Preacher: Canon Neil Thompson, Precentor
27 July 2008, 08:00 (Trinity 10)
On a summer’s day here in the south of England in 2008, the readings that we have just heard sound quite distant and for the majority of those around us in society, irrelevant. St Paul speaks to the church at Corinth, and indeed to you and me, about spiritual gifts distributed across God’s family and which enable us as a people to recognise God’s presence on Jesus Christ and his voice and life today. Now the Gospel passage seems much more challenging, speaking of the destruction of Jerusalem and the violation of the holiness of the Temple by the traders, charlatans and profiteers. Jerusalem was indeed destroyed within years of Jesus’ words in AD70, and the Emperor Hadrian, much in the news with a major exhibition at the British Museum, was to expel the Jews from their homeland in 135CE until its restoration in 1948.
So how do the spiritual and temporal power and politics relate to another? Well, we live in an age that is blessed in this land with plenty, comfort and even daily excess. For example, every weekend the High Street and even the Precinct ring to alcohol-fuelled aggression and violence. And this is bit a tiny indicator of a society that does not know how to live with affluence and how to empower all its members with a sense of worth and purpose and discipline.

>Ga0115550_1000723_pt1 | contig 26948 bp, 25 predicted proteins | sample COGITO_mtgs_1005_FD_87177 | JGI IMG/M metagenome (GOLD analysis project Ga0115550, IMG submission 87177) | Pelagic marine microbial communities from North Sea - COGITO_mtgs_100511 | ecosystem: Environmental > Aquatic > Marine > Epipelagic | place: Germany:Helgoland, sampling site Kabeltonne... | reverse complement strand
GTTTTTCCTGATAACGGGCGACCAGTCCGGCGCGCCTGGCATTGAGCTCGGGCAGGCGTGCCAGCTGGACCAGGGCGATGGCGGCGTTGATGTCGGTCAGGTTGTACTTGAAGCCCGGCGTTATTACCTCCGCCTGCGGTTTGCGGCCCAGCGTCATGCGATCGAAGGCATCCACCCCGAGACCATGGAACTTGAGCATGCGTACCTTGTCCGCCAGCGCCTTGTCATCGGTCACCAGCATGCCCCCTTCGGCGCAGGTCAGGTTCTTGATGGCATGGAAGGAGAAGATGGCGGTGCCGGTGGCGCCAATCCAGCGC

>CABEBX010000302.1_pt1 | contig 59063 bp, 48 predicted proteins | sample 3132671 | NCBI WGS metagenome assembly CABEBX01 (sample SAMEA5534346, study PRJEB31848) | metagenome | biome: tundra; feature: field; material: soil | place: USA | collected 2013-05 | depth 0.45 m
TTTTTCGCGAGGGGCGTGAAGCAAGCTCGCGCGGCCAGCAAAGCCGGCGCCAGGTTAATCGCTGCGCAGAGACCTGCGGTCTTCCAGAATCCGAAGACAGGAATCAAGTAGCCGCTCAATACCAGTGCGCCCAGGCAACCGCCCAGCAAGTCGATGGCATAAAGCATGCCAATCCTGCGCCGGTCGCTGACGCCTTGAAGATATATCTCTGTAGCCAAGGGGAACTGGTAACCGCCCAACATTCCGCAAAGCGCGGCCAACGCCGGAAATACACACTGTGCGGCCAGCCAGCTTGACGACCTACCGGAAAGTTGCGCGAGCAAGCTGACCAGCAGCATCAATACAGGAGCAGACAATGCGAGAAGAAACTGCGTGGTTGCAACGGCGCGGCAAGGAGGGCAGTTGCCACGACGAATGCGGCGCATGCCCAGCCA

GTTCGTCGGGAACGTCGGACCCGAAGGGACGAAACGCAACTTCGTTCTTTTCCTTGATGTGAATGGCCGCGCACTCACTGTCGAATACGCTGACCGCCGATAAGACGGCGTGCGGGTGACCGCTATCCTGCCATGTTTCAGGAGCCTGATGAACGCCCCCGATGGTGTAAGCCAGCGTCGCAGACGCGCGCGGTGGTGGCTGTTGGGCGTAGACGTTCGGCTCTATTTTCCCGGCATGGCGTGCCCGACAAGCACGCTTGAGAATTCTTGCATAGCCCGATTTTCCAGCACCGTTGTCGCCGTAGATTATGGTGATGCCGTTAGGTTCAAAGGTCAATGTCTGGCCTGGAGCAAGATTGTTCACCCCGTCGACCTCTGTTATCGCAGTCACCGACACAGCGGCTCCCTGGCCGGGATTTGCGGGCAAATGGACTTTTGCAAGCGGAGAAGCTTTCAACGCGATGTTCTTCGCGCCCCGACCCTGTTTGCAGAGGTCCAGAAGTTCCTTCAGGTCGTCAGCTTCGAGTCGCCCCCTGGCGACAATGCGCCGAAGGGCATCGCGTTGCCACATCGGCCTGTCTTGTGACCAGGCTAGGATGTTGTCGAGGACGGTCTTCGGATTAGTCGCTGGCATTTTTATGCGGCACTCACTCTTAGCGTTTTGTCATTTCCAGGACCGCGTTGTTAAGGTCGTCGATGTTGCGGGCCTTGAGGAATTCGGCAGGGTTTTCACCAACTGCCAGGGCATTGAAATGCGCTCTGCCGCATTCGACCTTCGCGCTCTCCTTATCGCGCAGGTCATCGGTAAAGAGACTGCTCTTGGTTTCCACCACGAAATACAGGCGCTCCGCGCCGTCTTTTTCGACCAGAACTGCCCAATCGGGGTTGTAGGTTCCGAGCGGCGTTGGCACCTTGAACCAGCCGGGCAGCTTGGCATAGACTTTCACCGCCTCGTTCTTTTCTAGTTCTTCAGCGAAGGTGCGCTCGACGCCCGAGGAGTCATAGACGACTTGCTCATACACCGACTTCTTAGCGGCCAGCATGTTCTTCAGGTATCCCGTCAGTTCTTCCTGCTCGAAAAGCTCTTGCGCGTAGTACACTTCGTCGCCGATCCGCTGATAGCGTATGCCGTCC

And why?...because the spiritual is deemed unimportant, private and mostly, if not completely, irrelevant.
Nothing is really regarded as sacred anymore – and sadly in school and home as well as the market place, money alone is the value by which everything is commonly and socially valued.
It was this that ate away at religious practice in Jesus’ day and is epitomised in his cleansing of the Temple. And he warned not just those around him but all ages, that our certainties are arrogant, misplaced and doomed without God and the humility and love that are inherent in those who worship and serve him. People in our land are in a holiday mood, schools are breaking up and even the sun is shining but the truth and God’s justice allows no time off.
For most of the world there is oppression, disadvantage, suffering and need. Our prayers and our lives must not ignore their call just because we can turn away and ignore them. For it is there in the needs of our neighbour and the injustices of this world that God lives and speaks and judges you and me. God and his Spirit are that near and that real: his truth demands our full engagement in the world, in politics and money and change.
But at all times we must take care to remember that none of us can ever own the truth or possess the knowledge or the power that belongs alone to God.
That is why we need each other in worshipping and serving God in Jesus. And that is why our Collect for this Sunday prays:
Let thy merciful ears, O Lord, be open to the prayers of thy humble servants; and that they may obtain their petitions make them to ask such things as shall please thee; through Jesus Christ our Lord.
|THIRD SUNDAY OF EASTER|
|10:30||The Cathedral Eucharist|